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Russia Insider Repeats Tired Trope of Cold War Anti-Russian Propaganda, Passes It off as Something You've Yet to Hear

Actually we've already heard this, and not from friends of Russia and its people

Russia Insider continues on its mission to familiarize its Russia-loving audience with the Nazi-loving historian Mike Walsh. After we learned that Nazi Germany was "more democratic than modern-day Europe" we now learn that "Russian popular support for German occupiers in WW" was "much higher than you are told".

The article then says that when Nazi armies crossed over into the Soviet Union in 1941 they met with some popular support and were greeted as liberators. How is this in any way new? How is this in any way something you have not yet heard a hundred times already? Every History channel documentary and popular history in the west can't stop talking about how terrible and cannibalistic the Soviet regime was — so much so that its people initially greeted even Hitler as a liberator. 

<figcaption>Unknown to them these Soviet POWs in 1941 are waiting for their deaths from starvation the Germans have planned for them</figcaption>
Unknown to them these Soviet POWs in 1941 are waiting for their deaths from starvation the Germans have planned for them

First of all that isn't exactly true. The Germans were initially greeted in places because the areas just beyond the border they moved into initially were populated by Balts and Western (Galician) Ukrainians who opposed Moscow for nationalist reasons, as an oppressive Russian empire as they saw it. Once they got to Central Ukraine, Belarus, and Russia this no longer happened. There is no doubt the crucified Soviet peasantry was anti-Soviet to the core, and that the Soviet regime before the war was much more skilled in repressing than co-opting the rural masses, but nowhere in the world do simple God-fearing family people, even those detesting their government, welcome foreigners bringing war to their land.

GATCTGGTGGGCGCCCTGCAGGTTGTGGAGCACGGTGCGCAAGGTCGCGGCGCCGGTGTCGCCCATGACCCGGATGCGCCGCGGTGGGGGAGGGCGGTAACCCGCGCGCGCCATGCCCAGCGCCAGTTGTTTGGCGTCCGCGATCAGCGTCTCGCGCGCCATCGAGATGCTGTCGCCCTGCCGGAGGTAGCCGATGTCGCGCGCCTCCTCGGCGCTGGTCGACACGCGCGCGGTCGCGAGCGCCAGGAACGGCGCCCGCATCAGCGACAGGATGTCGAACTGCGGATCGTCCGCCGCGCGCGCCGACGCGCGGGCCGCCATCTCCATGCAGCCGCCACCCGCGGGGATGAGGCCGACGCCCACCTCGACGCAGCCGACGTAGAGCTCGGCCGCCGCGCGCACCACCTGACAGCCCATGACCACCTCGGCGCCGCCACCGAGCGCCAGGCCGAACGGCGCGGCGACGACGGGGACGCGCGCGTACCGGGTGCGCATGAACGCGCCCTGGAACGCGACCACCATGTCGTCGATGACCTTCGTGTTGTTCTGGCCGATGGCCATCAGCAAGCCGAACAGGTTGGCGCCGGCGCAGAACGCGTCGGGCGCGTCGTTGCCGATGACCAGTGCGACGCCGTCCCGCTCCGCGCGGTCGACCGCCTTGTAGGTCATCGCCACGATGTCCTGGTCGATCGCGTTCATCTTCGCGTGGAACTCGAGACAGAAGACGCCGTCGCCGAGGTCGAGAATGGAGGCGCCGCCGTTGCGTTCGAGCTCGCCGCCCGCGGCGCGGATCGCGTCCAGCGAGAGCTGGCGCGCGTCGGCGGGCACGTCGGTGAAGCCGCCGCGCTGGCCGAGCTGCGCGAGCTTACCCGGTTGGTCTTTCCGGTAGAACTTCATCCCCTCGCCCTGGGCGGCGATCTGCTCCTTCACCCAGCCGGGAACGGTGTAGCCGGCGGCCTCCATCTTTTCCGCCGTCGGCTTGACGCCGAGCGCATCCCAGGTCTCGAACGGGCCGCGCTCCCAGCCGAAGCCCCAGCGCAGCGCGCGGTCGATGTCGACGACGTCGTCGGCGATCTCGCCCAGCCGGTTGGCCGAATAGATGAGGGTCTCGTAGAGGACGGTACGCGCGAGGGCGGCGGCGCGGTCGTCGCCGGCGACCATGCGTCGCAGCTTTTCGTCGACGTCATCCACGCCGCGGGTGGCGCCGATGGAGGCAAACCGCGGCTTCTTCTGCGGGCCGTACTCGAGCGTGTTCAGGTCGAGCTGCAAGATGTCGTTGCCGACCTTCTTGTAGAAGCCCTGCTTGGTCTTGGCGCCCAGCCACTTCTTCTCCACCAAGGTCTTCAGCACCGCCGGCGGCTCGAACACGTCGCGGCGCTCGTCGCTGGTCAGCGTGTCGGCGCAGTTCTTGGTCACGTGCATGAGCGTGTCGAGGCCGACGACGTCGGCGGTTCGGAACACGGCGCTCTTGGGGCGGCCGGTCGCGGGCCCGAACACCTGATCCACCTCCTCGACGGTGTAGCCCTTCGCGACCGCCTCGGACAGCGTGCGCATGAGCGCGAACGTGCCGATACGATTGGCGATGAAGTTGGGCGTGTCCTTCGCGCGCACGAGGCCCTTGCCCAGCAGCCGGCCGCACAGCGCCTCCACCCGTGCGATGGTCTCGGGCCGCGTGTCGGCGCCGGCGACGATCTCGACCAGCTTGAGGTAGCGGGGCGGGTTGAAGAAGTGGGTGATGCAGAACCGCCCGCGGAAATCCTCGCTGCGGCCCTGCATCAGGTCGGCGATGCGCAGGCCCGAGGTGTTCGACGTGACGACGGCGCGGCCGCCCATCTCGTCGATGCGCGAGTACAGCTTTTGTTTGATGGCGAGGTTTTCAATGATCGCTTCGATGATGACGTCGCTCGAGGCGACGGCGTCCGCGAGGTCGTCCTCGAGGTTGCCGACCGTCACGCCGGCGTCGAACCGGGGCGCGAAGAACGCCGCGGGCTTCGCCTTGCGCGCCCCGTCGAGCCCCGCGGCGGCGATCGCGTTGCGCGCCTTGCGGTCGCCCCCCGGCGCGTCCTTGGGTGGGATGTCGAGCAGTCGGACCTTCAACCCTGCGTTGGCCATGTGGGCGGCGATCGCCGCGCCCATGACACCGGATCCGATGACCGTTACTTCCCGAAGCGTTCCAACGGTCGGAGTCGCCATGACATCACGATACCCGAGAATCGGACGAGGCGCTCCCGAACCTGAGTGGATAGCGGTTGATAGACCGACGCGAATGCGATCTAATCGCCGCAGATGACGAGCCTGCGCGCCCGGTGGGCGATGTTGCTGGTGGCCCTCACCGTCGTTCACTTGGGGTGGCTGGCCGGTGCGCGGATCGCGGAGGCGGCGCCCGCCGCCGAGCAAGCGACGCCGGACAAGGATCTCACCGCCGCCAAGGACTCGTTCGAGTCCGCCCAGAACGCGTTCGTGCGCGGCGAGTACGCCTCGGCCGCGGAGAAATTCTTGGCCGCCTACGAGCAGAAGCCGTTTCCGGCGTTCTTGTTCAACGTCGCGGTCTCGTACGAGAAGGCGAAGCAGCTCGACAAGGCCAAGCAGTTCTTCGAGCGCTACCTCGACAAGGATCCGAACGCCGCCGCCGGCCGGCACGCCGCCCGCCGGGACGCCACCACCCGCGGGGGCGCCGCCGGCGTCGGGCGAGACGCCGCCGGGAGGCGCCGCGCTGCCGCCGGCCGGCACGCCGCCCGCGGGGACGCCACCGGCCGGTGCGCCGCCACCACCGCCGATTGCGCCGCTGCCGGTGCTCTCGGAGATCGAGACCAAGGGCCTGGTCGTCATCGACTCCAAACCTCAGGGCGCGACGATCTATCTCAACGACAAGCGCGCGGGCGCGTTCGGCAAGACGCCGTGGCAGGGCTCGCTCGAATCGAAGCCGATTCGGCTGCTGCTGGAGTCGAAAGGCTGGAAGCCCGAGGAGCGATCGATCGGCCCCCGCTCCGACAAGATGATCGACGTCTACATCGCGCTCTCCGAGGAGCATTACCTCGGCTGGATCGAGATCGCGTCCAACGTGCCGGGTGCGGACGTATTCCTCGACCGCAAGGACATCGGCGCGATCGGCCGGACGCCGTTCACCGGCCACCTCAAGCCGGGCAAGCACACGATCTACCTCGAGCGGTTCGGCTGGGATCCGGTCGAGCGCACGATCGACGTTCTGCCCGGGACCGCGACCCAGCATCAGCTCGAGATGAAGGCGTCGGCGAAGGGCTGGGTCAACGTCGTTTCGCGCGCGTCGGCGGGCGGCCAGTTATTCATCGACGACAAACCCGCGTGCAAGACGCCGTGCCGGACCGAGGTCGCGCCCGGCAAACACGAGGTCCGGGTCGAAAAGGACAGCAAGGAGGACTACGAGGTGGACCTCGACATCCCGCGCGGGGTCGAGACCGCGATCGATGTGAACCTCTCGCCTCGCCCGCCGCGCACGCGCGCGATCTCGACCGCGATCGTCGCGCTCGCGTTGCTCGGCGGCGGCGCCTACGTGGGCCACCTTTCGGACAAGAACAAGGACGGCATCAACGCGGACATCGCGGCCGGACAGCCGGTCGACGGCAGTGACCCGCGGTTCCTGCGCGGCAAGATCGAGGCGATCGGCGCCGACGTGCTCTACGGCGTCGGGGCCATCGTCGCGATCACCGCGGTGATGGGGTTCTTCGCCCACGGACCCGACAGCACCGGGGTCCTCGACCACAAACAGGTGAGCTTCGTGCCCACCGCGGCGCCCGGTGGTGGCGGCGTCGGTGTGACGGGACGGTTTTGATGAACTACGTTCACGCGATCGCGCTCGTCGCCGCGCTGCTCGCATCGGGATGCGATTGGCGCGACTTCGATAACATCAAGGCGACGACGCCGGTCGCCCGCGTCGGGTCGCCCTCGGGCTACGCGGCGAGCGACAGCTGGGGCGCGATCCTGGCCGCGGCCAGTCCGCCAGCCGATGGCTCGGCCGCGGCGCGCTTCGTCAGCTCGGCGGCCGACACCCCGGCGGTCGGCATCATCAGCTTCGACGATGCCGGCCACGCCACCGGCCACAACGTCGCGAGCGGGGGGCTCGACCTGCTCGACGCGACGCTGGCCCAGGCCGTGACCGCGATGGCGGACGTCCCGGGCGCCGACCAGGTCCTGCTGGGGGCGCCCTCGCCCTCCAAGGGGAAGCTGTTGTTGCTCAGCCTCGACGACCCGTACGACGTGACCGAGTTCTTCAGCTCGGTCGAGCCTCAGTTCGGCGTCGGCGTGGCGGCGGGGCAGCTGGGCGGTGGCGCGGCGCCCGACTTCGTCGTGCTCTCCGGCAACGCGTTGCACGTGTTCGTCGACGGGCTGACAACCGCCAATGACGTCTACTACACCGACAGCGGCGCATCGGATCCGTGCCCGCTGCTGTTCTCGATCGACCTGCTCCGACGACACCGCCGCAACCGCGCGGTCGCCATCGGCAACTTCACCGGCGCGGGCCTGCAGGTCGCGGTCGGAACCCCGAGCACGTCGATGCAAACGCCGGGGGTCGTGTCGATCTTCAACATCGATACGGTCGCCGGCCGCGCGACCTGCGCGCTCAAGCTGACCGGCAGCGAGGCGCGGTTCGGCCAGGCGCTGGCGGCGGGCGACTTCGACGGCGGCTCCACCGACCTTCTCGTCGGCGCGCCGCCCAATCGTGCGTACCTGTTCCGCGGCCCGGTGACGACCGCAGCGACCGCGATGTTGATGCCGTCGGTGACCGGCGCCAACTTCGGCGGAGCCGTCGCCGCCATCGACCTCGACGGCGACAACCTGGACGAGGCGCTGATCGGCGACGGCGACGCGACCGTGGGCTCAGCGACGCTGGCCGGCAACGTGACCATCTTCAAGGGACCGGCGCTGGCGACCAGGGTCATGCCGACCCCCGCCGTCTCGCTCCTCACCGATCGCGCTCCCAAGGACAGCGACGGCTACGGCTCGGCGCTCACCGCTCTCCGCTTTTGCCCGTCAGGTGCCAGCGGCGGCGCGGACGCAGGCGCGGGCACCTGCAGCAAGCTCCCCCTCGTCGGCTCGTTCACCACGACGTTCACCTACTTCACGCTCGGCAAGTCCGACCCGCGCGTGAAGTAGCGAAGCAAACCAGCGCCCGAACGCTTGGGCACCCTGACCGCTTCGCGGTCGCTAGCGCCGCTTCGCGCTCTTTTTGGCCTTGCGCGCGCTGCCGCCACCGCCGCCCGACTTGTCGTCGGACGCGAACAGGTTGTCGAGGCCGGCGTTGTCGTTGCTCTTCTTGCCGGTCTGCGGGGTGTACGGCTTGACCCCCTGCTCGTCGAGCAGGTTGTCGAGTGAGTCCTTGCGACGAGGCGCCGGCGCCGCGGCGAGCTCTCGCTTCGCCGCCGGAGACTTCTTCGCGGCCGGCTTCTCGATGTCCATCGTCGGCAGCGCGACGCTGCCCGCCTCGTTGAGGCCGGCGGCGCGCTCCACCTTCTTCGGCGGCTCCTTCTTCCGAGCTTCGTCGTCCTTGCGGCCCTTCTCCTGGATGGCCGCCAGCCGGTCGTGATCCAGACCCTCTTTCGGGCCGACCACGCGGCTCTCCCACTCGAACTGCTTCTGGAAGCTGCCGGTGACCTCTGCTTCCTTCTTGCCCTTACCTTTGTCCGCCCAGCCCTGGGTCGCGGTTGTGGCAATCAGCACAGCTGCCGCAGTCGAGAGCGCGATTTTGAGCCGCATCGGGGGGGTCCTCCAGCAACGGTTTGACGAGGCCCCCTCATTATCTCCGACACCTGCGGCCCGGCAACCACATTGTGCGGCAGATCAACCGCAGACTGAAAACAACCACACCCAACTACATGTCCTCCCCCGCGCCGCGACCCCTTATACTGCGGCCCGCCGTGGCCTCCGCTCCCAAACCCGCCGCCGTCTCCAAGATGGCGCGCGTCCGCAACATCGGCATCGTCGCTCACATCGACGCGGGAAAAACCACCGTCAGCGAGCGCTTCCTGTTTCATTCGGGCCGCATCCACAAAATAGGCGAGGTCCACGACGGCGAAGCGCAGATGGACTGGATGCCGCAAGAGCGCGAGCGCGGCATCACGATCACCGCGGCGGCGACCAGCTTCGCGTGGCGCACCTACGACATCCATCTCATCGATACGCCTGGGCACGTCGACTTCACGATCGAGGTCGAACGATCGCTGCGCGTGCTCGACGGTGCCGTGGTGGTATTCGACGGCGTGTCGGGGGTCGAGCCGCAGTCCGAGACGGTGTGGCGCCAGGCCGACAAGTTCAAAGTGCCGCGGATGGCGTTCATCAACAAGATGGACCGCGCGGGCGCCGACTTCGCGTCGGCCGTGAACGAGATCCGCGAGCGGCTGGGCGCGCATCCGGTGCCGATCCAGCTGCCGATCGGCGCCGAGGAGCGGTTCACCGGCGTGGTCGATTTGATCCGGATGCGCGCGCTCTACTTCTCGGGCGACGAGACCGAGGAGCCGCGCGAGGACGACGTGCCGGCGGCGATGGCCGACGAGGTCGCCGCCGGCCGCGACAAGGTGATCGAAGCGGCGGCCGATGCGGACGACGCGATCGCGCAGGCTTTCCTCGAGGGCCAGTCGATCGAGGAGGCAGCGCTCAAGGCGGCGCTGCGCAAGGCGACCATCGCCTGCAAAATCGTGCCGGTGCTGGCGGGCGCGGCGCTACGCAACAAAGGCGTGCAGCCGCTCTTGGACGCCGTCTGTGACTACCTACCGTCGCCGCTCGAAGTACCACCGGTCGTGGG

Secondly, the Cold Warriors and indeed — the average western historian and history buff — are at least more honest in that they will follow up their claim that Russians initially greeted the Germans, by saying that once they witnessed the even greater German atrocities the Russians and others then soured on the Germans, and threw in with Stalin as the lesser evil. (With the more pro-German of them lamenting the supposed Hitler's "lost opportunity" in not treating the various Soviet nationalities better and not investing more in winning them over.)